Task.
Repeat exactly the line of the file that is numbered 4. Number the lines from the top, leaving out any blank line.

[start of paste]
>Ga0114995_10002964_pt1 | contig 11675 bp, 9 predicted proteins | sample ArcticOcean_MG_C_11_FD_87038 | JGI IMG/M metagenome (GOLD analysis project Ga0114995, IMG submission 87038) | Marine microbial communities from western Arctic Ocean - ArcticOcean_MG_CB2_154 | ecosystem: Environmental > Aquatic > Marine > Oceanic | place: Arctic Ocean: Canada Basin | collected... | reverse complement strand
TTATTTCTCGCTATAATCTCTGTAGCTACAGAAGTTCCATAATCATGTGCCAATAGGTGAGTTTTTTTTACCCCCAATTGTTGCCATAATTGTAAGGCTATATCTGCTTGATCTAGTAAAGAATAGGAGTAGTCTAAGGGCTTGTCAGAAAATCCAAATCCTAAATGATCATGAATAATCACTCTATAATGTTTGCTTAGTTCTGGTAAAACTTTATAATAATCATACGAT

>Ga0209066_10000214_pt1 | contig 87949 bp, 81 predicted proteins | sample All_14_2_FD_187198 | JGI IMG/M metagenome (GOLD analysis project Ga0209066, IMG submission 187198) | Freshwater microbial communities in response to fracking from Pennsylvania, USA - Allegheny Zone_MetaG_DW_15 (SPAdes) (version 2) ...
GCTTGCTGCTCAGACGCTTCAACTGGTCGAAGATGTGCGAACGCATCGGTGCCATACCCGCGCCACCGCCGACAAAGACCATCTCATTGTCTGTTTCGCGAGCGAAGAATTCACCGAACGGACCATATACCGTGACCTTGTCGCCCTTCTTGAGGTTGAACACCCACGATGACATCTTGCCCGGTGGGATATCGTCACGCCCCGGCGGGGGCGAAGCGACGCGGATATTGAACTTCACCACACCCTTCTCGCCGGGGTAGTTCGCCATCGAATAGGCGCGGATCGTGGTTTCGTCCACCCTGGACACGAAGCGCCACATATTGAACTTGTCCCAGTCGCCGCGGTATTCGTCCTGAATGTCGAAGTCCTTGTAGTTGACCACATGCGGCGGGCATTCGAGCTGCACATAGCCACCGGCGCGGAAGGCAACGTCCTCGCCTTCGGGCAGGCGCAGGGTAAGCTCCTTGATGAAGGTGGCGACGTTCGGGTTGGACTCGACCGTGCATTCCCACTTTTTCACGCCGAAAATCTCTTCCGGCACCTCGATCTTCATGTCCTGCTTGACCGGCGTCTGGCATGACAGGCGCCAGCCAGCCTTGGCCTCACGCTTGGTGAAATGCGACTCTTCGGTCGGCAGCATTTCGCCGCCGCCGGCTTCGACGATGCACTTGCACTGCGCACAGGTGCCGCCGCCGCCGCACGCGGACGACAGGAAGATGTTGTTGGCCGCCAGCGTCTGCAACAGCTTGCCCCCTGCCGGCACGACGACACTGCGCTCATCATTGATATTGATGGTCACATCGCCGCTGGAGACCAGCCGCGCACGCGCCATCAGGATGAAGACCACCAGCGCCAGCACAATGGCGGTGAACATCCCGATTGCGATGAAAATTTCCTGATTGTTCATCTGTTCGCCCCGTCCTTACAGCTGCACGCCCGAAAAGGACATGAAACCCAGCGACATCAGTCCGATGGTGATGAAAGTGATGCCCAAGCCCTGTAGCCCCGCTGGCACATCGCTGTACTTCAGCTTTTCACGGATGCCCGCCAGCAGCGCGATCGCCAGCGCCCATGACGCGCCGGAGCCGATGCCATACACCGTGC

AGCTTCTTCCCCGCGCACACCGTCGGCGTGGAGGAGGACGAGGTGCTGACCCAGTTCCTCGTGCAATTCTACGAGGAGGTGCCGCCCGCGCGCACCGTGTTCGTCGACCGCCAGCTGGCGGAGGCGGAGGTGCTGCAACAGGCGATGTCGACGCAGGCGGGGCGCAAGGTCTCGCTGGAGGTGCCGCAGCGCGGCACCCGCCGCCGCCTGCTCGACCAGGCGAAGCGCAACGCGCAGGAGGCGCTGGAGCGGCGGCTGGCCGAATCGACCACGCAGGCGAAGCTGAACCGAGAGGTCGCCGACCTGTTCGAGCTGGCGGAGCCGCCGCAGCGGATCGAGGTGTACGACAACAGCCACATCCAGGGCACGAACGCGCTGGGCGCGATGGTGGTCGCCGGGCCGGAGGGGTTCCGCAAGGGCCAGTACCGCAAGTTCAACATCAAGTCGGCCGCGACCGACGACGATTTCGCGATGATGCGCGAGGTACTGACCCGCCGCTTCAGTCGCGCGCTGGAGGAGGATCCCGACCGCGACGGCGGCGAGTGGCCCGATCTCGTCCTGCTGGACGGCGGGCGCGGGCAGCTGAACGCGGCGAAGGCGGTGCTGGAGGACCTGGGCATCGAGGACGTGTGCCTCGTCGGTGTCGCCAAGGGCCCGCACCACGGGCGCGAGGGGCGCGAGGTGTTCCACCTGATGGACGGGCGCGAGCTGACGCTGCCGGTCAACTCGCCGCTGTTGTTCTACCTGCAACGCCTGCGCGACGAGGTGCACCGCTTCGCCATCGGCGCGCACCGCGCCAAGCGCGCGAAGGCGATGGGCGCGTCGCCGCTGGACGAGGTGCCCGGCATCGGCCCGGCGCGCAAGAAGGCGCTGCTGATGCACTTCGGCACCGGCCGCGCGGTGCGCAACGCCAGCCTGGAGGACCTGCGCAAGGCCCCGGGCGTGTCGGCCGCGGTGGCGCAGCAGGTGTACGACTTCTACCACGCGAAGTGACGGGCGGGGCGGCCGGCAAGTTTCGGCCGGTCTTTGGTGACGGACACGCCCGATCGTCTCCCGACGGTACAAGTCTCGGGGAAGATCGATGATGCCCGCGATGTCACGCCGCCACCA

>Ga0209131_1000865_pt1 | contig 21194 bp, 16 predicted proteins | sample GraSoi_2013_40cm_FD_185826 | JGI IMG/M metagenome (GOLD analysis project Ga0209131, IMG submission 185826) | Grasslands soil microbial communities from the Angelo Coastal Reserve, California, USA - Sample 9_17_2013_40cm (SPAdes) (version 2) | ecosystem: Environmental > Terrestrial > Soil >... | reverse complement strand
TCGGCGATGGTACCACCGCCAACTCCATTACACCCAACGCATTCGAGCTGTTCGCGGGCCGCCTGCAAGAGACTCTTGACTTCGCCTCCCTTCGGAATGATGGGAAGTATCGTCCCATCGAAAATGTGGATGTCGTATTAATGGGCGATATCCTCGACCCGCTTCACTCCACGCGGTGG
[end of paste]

GCTTGCTGCTCAGACGCTTCAACTGGTCGAAGATGTGCGAACGCATCGGTGCCATACCCGCGCCACCGCCGACAAAGACCATCTCATTGTCTGTTTCGCGAGCGAAGAATTCACCGAACGGACCATATACCGTGACCTTGTCGCCCTTCTTGAGGTTGAACACCCACGATGACATCTTGCCCGGTGGGATATCGTCACGCCCCGGCGGGGGCGAAGCGACGCGGATATTGAACTTCACCACACCCTTCTCGCCGGGGTAGTTCGCCATCGAATAGGCGCGGATCGTGGTTTCGTCCACCCTGGACACGAAGCGCCACATATTGAACTTGTCCCAGTCGCCGCGGTATTCGTCCTGAATGTCGAAGTCCTTGTAGTTGACCACATGCGGCGGGCATTCGAGCTGCACATAGCCACCGGCGCGGAAGGCAACGTCCTCGCCTTCGGGCAGGCGCAGGGTAAGCTCCTTGATGAAGGTGGCGACGTTCGGGTTGGACTCGACCGTGCATTCCCACTTTTTCACGCCGAAAATCTCTTCCGGCACCTCGATCTTCATGTCCTGCTTGACCGGCGTCTGGCATGACAGGCGCCAGCCAGCCTTGGCCTCACGCTTGGTGAAATGCGACTCTTCGGTCGGCAGCATTTCGCCGCCGCCGGCTTCGACGATGCACTTGCACTGCGCACAGGTGCCGCCGCCGCCGCACGCGGACGACAGGAAGATGTTGTTGGCCGCCAGCGTCTGCAACAGCTTGCCCCCTGCCGGCACGACGACACTGCGCTCATCATTGATATTGATGGTCACATCGCCGCTGGAGACCAGCCGCGCACGCGCCATCAGGATGAAGACCACCAGCGCCAGCACAATGGCGGTGAACATCCCGATTGCGATGAAAATTTCCTGATTGTTCATCTGTTCGCCCCGTCCTTACAGCTGCACGCCCGAAAAGGACATGAAACCCAGCGACATCAGTCCGATGGTGATGAAAGTGATGCCCAAGCCCTGTAGCCCCGCTGGCACATCGCTGTACTTCAGCTTTTCACGGATGCCCGCCAGCAGCGCGATCGCCAGCGCCCATGACGCGCCGGAGCCGATGCCATACACCGTGC